Scotia loses $150 million in card scams

By Alicia Roache Sunday Finance reporter

Sunday, August 29, 2010

Print this page Email A Friend!

Scotiabank Jamaica has lost $150 million over the last nine months in debit and credit card fraud, the bank has disclosed.

At an investor's briefing last week to announce the firm's third quarter financials, Scotia Group CEO Bruce Bowen Bowen said the situation with card frauds had become so widespread that the bank was now developing technology to help deal with the problem.

"Debit and credit card fraud is becoming, as it is globally, a major issue throughout the industry and we are putting a lot of investment in making sure we are managing that operational risk and introducing new technologies so that we can ensure that operationally, balance sheet, interest rate and credit risk is properly managed," Bowen said.

Included in the developments are digital signature cards and images on the accounts at the bank, as well as a fraud monitoring system for debit cards. Bowen said the credit cards, which have traditionally been a target for fraudsters has had a monitoring system linked globally. "There is not as much of a fraud monitoring system on the debit card, so we are investing to get up to that level," said Bowen.

"Our challenge for efficiency is to make sure that we are continuing to upgrade our system so that we catch those as quickly as possible and we can shut down the problem before a lot of money is lost. But that is a very significant problem," he said. "Using our point of sale machines, ABMs, it is globally and in Jamaica a huge issue," Bowen said.

Worldwide, US$7 billion was lost to credit card fraud in 2009, while $245 million was lost in Jamaica. The Latin American and Caribbean region has lost over $10 billion to credit card fraud. The financial institutions usually absorb the majority of the cost of such frauds as they typically reimburse customers who fall victim to the scams. Bowen said part of the challenge with dealing with card fraud is the lag time between when it occurs and when it is discovered.

"Even though you reported it as a problem and you are reimbursed, it is an expense for us to reimburse you. But often it is not reported because the individual doesn't notice it until they get their statement a month down the road and during that period of time a lot can happen," Bowen said.

Recently, customers have had their ATM cards cloned by sophisticated thieves who use skimming and video equipment to steal information and passwords from unsuspecting users. Skimming is also a problem for credit card holders, who are typically defrauded by unscrupulous scammers who operate from point of sale outlets. The increase in card fraud has occurred as the police clamp down on another popular scam, as opportunistic criminals turn their attention to other ways of stealing money.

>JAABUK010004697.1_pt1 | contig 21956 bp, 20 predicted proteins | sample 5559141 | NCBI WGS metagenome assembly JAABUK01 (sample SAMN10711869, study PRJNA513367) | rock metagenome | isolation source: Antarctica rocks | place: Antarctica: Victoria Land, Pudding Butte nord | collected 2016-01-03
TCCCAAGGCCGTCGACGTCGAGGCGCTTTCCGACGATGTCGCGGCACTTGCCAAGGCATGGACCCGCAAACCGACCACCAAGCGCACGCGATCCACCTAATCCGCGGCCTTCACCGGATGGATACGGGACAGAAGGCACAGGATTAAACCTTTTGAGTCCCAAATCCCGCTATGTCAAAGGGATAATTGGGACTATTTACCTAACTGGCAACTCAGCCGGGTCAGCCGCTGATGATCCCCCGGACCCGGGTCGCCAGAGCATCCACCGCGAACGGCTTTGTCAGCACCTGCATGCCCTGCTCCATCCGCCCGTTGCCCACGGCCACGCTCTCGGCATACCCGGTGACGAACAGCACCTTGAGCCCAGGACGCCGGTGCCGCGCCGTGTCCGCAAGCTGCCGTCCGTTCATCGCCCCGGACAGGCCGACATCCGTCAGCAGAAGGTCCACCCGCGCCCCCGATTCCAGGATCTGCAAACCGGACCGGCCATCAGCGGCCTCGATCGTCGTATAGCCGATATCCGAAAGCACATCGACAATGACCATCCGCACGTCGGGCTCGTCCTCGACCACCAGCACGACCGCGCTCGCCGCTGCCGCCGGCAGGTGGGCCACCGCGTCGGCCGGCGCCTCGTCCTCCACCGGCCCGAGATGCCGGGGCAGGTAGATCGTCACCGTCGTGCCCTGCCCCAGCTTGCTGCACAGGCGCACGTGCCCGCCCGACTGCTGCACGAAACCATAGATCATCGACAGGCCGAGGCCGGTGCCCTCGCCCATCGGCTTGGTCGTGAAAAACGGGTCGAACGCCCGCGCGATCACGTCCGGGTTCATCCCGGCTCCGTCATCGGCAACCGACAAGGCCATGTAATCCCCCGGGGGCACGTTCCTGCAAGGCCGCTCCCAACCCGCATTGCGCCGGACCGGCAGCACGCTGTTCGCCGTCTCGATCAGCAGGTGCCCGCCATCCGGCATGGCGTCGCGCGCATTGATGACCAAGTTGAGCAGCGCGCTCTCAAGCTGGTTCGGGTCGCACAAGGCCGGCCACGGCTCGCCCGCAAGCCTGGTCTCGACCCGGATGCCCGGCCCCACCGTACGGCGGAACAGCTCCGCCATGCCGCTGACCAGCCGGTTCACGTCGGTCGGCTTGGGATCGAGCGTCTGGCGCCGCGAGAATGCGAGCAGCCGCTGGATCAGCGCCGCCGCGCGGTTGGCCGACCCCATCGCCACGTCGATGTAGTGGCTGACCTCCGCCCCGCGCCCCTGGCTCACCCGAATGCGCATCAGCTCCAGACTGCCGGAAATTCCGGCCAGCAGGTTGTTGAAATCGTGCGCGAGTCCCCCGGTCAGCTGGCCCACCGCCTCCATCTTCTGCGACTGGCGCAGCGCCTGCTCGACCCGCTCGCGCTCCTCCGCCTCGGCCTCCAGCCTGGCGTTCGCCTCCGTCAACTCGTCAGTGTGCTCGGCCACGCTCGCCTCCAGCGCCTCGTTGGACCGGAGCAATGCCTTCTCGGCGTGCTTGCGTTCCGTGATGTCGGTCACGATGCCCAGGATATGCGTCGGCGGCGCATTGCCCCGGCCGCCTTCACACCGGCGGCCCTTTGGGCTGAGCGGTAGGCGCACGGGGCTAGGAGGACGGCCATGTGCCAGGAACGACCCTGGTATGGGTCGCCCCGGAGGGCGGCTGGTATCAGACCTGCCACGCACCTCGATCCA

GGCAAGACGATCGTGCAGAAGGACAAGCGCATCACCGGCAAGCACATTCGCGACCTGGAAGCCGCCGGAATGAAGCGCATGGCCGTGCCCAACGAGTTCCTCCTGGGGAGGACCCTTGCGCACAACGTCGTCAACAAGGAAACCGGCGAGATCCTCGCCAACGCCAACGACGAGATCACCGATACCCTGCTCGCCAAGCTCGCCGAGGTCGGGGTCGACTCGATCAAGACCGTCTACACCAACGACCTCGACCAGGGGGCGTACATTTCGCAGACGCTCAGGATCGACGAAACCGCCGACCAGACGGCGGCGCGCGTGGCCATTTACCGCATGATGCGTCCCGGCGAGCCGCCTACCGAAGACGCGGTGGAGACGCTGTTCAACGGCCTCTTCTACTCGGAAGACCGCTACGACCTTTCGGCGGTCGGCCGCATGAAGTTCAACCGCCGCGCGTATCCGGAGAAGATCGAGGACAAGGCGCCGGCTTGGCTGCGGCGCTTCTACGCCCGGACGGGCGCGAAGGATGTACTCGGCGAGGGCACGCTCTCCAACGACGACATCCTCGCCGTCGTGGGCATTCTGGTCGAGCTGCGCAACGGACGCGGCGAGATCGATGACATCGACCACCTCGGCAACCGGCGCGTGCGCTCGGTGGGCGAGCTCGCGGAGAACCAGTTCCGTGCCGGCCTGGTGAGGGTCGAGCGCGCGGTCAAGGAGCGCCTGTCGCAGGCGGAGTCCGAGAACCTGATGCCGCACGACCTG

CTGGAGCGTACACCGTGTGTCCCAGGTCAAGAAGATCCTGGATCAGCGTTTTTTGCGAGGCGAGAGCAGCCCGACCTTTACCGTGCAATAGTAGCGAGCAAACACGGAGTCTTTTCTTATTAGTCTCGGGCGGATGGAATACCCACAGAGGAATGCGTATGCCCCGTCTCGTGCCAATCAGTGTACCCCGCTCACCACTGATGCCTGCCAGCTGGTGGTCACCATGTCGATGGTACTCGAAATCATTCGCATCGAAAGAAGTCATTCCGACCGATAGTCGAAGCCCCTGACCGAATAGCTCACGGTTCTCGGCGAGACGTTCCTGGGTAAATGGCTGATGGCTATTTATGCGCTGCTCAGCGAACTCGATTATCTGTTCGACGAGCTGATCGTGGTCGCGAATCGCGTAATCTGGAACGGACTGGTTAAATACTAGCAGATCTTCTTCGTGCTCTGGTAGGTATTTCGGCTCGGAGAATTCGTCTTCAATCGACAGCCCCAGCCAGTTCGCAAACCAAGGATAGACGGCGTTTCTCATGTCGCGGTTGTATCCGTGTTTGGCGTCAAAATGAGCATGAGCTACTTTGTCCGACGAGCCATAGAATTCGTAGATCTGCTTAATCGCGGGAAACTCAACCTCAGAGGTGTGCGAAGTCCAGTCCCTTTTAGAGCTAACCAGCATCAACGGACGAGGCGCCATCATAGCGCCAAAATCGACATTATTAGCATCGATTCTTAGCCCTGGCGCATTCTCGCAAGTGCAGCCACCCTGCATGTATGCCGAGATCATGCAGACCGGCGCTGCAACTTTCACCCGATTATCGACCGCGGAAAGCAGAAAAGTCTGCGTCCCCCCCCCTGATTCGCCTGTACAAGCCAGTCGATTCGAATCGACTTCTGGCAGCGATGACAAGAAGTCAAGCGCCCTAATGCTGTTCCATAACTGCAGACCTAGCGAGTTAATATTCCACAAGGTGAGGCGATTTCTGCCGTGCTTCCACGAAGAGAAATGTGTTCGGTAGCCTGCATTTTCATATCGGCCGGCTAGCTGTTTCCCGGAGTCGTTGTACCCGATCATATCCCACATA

"The police has suggested to me that as the lottery scam has gone down, card fraud has gone up. It is a significant expense area that affect all the financial institutions," Bowen said.

The National Commercial Bank has reported that last year it lost more than $100 million to credit card fraud. In a presentation on merchant fraud earlier this year, NCB's risk management and securities officer Richard Patterson encouraged merchants to take more responsibility in minimising card fraud.

"We cannot be there at the point of sale, that is why we are training you to recognise the signs. It is very important that you acquire and apply this knowledge, because we are just going to have to sever ties if you cannot control the frauds at your location. If we determine that you were irresponsible, or worse, complicit with (fraudsters) we are going to blacklist you," Patterson said.

Because the cost for fraud falls under operating expenses, the effect on the Bank's efficiency and overall performance can be adverse.

"The challenge is to make sure as an organisation that we are managing that tighter than our competition. The way to do it is to catch them quickly so that you reduce the loss per instance," Bowen said.

Photo: Scotiabank Building

Caption: The Scotiabank headquarters in downtown Kingston. Scotia lost over $150 million in nine months due to debit and credit card fraud which is wreaking havoc in the banking industry.

Now you can read the Jamaica Observer ePaper anytime, anywhere. The Jamaica Observer ePaper is available to you at home or at work, and is the same edition as the printed copy available at




1. We welcome reader comments on the top stories of the day. Some comments may be republished on the website or in the newspaper � email addresses will not be published.

2. Please understand that comments are moderated and it is not always possible to publish all that have been submitted. We will, however, try to publish comments that are representative of all received.

3. We ask that comments are civil and free of libellous or hateful material. Also please stick to the topic under discussion.

4. Please do not write in block capitals since this makes your comment hard to read.

5. Please don't use the comments to advertise. However, our advertising department can be more than accommodating if emailed:

6. If readers wish to report offensive comments, suggest a correction or share a story then please email:

7. Lastly, read our Terms and Conditions and Privacy Policy

comments powered by Disqus



Today's Cartoon

Click image to view full size editorial cartoon